Wednesday, January 26, 2022

Wednesday Comics: DC, April 1981 (wk 2 pt 2)

My goal: read DC Comics' output from January 1980 (cover date) to Crisis! This week, I'm looking at the comics at newsstands around January 22, 1981. 

Legion of Super-Heroes #274: Conway and Ditko/Chiaramonte present "The Exaggerated Death of Ultra Boy." Pulsar Stargrave apparently killing Ultra Boy has only sent him sailing through space where he is picked up by a pirate ship, whose lady captain wears a really ridiculous costume. The amnesiac Jo Nah becomes a member of her crew and her lover. The Legion comes into conflict with these pirates, with only Saturn Girl realizing the identity of Ultra Boy. This is a pretty good issue, but Ditko's art just doesn't seem right for the Legion to me.

Detective Comics #501: Conway and Newton/Adkins deliver a really solid lead story this issue. Busybody Bruce Wayne is concerned when Lucius Fox and Alfred separately receive telegrams from Paris that cause them to drop everything and head out to the airport. Batman follows and discovers someone is trying to kill them. It has something to do with Mademoiselle Marie, the famous French WW2 resistance leader--who both Fox and Alfred worked with at times during the war. Batman confronts his friends, and they tell him to go home. Then a group with guns, led by a dark-haired young woman, breaks in and threatens them. Batman starts taking them out, but Alfred hits from from behind saying he can't let him hurt "Julia." The dark-haired Julia, for her part, levels a gun at Alfred and announces that either he or Fox is Mlle. Marie's murderer--and she plans to execute the killer!

Burkett and Delbo continue the adventures of Batgirl in the backup. Dr. Voodoo is plotting his revenge. He injures her friend who repairs her bike, then strains her relationship with her boyfriend with voodoo. Finally, he attacks her and injects her with a "mystic drug." This really seemed a very Marvel sort of story. Maybe not a great Marvel story, but one of that style. To be continued next issue.

New Adventures of Superboy #16: An Olympic athlete and a Nobel laureate move to Smallville with their son. They secretly hoping to find the source of Superboy's power to empower their merely above average son. Another snoozer from Bates and Schaffenberger, who have done better here before, but not usually. The backup continues the story of the Superboy from one universe teaching the Clark Kent of an earlier era in another universe how to use his powers. I never bought the rationale for Crisis that the DC universe was too complicated, but stories like this undermine my argument.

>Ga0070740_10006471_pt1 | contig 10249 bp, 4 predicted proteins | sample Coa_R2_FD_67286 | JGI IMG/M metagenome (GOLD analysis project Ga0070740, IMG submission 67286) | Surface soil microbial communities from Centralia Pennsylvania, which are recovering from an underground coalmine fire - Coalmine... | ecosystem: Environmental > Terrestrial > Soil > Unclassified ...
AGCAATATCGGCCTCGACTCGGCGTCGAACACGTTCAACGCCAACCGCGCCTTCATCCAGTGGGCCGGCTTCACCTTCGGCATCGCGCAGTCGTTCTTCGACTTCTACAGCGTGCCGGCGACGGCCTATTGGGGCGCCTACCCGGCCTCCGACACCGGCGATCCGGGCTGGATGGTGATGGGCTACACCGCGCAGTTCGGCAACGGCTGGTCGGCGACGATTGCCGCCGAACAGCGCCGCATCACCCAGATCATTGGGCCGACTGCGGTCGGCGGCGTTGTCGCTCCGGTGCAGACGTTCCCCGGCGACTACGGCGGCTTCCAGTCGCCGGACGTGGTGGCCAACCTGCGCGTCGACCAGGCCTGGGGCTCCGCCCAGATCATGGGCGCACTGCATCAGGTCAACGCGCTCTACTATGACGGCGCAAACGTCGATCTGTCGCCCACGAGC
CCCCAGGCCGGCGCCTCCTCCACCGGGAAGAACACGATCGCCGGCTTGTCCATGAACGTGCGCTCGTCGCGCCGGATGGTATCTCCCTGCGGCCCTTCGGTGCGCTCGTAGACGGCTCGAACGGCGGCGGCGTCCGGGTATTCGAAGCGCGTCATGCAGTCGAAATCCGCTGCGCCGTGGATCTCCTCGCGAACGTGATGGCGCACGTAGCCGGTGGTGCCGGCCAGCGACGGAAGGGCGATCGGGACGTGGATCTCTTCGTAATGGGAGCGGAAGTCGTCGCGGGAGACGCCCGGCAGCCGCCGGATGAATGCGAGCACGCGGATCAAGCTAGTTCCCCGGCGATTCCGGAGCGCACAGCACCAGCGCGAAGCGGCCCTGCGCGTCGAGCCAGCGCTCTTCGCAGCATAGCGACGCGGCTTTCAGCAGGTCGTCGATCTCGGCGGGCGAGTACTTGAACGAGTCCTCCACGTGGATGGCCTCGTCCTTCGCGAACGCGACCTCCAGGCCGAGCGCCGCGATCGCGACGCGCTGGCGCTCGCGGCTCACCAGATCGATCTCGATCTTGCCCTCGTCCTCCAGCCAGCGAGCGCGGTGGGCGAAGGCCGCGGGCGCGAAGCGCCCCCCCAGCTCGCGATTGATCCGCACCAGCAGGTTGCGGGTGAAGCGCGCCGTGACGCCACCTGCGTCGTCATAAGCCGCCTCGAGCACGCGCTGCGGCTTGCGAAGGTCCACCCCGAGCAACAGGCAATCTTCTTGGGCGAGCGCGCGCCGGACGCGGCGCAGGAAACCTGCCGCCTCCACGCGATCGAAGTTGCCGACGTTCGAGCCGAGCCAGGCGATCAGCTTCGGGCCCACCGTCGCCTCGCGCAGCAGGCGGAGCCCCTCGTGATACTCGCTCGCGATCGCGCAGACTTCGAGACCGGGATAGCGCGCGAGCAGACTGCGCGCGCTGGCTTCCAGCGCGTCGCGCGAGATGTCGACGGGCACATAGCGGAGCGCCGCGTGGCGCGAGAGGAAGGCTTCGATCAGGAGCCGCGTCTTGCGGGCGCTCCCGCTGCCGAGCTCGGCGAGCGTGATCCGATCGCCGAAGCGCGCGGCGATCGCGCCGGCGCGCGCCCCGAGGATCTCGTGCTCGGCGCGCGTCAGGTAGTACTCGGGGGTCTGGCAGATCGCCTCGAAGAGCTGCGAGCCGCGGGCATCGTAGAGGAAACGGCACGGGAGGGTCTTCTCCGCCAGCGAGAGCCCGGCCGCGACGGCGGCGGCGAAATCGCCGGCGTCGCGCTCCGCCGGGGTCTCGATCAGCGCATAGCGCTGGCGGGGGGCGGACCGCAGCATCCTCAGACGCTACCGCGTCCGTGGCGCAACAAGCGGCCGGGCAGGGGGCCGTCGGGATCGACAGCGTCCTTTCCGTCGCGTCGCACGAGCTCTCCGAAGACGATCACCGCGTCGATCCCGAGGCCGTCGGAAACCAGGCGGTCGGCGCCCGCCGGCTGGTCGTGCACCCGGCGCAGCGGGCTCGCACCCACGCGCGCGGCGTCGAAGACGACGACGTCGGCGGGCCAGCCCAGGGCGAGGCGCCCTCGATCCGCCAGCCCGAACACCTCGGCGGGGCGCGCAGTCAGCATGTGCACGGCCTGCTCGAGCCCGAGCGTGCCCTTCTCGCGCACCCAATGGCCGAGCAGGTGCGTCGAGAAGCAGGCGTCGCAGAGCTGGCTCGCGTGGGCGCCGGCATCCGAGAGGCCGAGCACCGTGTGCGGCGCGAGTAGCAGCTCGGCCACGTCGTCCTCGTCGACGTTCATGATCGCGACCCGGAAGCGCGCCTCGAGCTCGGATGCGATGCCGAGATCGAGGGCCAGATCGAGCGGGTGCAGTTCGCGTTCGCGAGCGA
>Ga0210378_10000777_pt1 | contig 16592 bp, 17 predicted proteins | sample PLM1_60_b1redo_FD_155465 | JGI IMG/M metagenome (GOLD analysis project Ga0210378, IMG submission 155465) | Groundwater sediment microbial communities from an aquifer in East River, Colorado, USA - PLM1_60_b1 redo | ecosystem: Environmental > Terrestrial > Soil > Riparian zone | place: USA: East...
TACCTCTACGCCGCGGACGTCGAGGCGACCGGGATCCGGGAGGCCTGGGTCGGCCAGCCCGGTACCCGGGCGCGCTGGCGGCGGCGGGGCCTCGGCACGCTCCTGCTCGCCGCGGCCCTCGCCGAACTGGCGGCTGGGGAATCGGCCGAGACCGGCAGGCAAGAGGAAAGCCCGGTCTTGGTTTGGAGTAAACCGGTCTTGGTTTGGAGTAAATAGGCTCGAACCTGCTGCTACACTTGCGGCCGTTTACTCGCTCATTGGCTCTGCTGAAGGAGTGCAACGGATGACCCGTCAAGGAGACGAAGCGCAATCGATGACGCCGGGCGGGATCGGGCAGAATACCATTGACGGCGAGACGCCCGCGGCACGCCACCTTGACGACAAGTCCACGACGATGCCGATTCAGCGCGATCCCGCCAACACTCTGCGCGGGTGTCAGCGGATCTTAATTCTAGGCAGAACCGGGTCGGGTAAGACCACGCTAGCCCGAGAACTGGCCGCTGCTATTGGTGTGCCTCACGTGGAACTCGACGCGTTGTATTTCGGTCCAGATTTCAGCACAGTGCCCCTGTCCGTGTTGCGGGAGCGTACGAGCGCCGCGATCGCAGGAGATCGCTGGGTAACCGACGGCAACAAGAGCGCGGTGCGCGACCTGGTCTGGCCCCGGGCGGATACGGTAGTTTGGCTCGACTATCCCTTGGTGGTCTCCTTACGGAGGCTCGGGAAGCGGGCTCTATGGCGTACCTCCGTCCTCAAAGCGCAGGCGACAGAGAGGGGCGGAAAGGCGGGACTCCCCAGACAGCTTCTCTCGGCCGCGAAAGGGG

Sgt. Rock #351: Kanigher and Redondo put Easy in North Africa, where Rock runs afoul of a German commander who things men are like ants. Because Kanigher never met a central metaphor he didn't want to hammer into the ground, the German buries Rock up to his neck and sets his special ants on him. There's a story set during the Boer War that doesn't amount to much. There's a two-page featurette on the Holocaust with art by Joe Kubert, which doesn't sit right with me particularly, at least in part because on its list of people killed in the camps it puts Protestants ahead of Jews and Catholics ahead of Romani--and leaves off a lot of other groups.  The last story is a "Men of Easy Co." feature about a brutal, perhaps even sadistic, soldier name Johnny Doe, who either is killed by his own grenade or shot by Rock, we aren't told.